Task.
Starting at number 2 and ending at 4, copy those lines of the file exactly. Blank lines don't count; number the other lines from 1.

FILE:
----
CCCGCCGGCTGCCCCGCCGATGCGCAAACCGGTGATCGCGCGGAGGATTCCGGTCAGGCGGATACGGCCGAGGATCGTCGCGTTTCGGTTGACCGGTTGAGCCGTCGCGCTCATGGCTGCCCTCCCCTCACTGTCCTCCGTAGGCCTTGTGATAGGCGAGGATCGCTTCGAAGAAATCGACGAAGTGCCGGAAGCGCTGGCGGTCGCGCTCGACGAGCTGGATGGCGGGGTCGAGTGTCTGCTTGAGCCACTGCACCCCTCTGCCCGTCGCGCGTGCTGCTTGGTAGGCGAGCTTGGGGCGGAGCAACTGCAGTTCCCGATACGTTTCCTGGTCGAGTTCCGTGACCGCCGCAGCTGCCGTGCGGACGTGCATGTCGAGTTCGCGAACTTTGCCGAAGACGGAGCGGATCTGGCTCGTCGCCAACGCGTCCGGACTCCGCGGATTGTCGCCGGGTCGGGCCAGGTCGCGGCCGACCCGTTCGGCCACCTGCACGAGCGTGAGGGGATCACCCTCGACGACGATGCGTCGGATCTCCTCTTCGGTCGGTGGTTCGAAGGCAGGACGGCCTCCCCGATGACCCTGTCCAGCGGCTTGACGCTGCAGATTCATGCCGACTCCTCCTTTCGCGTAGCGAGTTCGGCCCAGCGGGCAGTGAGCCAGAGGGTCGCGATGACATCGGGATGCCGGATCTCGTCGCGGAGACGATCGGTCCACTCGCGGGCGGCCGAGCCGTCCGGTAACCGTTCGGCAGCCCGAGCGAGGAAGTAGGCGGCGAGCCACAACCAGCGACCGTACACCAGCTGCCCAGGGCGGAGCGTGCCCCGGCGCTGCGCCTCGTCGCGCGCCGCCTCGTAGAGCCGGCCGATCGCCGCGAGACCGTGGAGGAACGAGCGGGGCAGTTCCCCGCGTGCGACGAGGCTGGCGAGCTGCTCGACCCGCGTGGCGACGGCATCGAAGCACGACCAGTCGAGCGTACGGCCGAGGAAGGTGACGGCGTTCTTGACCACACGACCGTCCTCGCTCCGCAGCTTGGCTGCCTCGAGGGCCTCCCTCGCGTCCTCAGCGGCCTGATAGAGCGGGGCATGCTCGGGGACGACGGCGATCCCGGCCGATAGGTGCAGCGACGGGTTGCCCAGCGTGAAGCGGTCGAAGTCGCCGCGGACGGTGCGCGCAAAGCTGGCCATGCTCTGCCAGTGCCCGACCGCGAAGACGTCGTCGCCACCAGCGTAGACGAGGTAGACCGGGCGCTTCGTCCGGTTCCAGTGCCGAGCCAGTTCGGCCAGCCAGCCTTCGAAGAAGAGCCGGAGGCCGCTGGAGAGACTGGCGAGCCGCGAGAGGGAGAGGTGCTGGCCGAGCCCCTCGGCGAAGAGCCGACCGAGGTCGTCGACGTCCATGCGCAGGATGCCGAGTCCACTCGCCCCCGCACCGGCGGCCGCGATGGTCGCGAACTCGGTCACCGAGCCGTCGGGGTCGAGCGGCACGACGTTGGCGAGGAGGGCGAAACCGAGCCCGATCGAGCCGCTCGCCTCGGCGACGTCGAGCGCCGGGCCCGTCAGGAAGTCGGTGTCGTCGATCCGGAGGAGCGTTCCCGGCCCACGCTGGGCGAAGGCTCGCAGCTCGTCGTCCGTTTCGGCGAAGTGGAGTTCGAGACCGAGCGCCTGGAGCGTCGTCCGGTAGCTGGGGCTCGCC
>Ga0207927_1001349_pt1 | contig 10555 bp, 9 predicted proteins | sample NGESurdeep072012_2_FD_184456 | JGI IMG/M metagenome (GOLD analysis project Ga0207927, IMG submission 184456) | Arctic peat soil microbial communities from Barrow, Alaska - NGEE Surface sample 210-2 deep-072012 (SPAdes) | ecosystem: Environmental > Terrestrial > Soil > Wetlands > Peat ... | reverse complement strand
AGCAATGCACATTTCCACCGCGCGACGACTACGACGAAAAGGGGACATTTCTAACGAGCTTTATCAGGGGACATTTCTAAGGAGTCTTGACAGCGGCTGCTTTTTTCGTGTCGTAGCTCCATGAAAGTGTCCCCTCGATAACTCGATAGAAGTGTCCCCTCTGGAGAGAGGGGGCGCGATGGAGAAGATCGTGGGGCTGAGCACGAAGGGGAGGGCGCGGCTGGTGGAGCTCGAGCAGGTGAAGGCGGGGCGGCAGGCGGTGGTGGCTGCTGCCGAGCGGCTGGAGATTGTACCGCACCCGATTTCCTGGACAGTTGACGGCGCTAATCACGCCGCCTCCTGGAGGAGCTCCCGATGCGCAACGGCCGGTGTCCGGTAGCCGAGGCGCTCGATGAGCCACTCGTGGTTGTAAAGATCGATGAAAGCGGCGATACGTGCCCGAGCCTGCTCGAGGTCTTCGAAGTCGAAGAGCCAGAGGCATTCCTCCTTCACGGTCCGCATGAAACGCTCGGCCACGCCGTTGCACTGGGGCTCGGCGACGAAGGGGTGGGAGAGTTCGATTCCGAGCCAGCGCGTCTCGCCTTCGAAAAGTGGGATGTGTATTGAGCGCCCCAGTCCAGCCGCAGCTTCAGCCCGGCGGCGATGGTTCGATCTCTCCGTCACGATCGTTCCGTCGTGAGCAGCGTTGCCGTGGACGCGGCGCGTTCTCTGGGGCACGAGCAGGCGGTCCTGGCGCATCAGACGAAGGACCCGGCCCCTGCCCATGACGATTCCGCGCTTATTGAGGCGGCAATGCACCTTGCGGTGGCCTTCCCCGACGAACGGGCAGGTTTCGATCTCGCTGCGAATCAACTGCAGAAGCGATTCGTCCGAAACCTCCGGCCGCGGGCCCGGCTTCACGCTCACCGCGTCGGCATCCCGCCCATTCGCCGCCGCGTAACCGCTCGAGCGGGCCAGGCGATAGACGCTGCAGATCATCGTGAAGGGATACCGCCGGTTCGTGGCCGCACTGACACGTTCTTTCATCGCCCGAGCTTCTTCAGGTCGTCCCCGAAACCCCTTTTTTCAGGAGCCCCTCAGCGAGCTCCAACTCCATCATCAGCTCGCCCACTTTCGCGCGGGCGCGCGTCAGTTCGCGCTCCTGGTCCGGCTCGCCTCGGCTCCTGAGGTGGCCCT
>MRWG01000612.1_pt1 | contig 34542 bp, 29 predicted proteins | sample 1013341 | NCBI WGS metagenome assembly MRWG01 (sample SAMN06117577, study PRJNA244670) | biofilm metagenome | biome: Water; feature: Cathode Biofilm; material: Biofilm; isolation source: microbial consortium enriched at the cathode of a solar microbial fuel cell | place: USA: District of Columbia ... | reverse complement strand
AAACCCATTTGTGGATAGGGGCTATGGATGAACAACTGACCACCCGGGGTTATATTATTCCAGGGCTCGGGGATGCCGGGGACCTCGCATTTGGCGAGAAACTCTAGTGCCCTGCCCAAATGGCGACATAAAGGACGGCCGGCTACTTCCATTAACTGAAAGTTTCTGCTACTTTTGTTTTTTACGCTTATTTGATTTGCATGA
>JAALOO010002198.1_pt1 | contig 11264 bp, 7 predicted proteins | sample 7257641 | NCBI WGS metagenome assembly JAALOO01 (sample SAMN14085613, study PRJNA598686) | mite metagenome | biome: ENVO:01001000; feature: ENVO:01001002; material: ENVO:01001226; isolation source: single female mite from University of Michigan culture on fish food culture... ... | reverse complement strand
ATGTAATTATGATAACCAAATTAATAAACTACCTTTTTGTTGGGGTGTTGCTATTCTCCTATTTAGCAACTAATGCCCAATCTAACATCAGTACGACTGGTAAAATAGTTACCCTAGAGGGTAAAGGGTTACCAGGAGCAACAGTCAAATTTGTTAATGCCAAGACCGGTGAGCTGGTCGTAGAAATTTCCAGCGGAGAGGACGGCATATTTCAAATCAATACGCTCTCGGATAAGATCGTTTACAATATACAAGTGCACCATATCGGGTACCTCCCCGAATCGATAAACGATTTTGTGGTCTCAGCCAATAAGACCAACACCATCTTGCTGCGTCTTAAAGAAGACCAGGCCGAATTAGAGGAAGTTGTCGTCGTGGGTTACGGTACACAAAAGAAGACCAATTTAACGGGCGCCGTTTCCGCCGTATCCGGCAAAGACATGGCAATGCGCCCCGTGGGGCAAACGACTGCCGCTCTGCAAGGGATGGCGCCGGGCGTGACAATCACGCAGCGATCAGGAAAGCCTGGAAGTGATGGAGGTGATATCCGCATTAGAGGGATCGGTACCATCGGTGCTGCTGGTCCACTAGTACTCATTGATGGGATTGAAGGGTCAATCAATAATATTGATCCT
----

>Ga0207927_1001349_pt1 | contig 10555 bp, 9 predicted proteins | sample NGESurdeep072012_2_FD_184456 | JGI IMG/M metagenome (GOLD analysis project Ga0207927, IMG submission 184456) | Arctic peat soil microbial communities from Barrow, Alaska - NGEE Surface sample 210-2 deep-072012 (SPAdes) | ecosystem: Environmental > Terrestrial > Soil > Wetlands > Peat ... | reverse complement strand
AGCAATGCACATTTCCACCGCGCGACGACTACGACGAAAAGGGGACATTTCTAACGAGCTTTATCAGGGGACATTTCTAAGGAGTCTTGACAGCGGCTGCTTTTTTCGTGTCGTAGCTCCATGAAAGTGTCCCCTCGATAACTCGATAGAAGTGTCCCCTCTGGAGAGAGGGGGCGCGATGGAGAAGATCGTGGGGCTGAGCACGAAGGGGAGGGCGCGGCTGGTGGAGCTCGAGCAGGTGAAGGCGGGGCGGCAGGCGGTGGTGGCTGCTGCCGAGCGGCTGGAGATTGTACCGCACCCGATTTCCTGGACAGTTGACGGCGCTAATCACGCCGCCTCCTGGAGGAGCTCCCGATGCGCAACGGCCGGTGTCCGGTAGCCGAGGCGCTCGATGAGCCACTCGTGGTTGTAAAGATCGATGAAAGCGGCGATACGTGCCCGAGCCTGCTCGAGGTCTTCGAAGTCGAAGAGCCAGAGGCATTCCTCCTTCACGGTCCGCATGAAACGCTCGGCCACGCCGTTGCACTGGGGCTCGGCGACGAAGGGGTGGGAGAGTTCGATTCCGAGCCAGCGCGTCTCGCCTTCGAAAAGTGGGATGTGTATTGAGCGCCCCAGTCCAGCCGCAGCTTCAGCCCGGCGGCGATGGTTCGATCTCTCCGTCACGATCGTTCCGTCGTGAGCAGCGTTGCCGTGGACGCGGCGCGTTCTCTGGGGCACGAGCAGGCGGTCCTGGCGCATCAGACGAAGGACCCGGCCCCTGCCCATGACGATTCCGCGCTTATTGAGGCGGCAATGCACCTTGCGGTGGCCTTCCCCGACGAACGGGCAGGTTTCGATCTCGCTGCGAATCAACTGCAGAAGCGATTCGTCCGAAACCTCCGGCCGCGGGCCCGGCTTCACGCTCACCGCGTCGGCATCCCGCCCATTCGCCGCCGCGTAACCGCTCGAGCGGGCCAGGCGATAGACGCTGCAGATCATCGTGAAGGGATACCGCCGGTTCGTGGCCGCACTGACACGTTCTTTCATCGCCCGAGCTTCTTCAGGTCGTCCCCGAAACCCCTTTTTTCAGGAGCCCCTCAGCGAGCTCCAACTCCATCATCAGCTCGCCCACTTTCGCGCGGGCGCGCGTCAGTTCGCGCTCCTGGTCCGGCTCGCCTCGGCTCCTGAGGTGGCCCT
>MRWG01000612.1_pt1 | contig 34542 bp, 29 predicted proteins | sample 1013341 | NCBI WGS metagenome assembly MRWG01 (sample SAMN06117577, study PRJNA244670) | biofilm metagenome | biome: Water; feature: Cathode Biofilm; material: Biofilm; isolation source: microbial consortium enriched at the cathode of a solar microbial fuel cell | place: USA: District of Columbia ... | reverse complement strand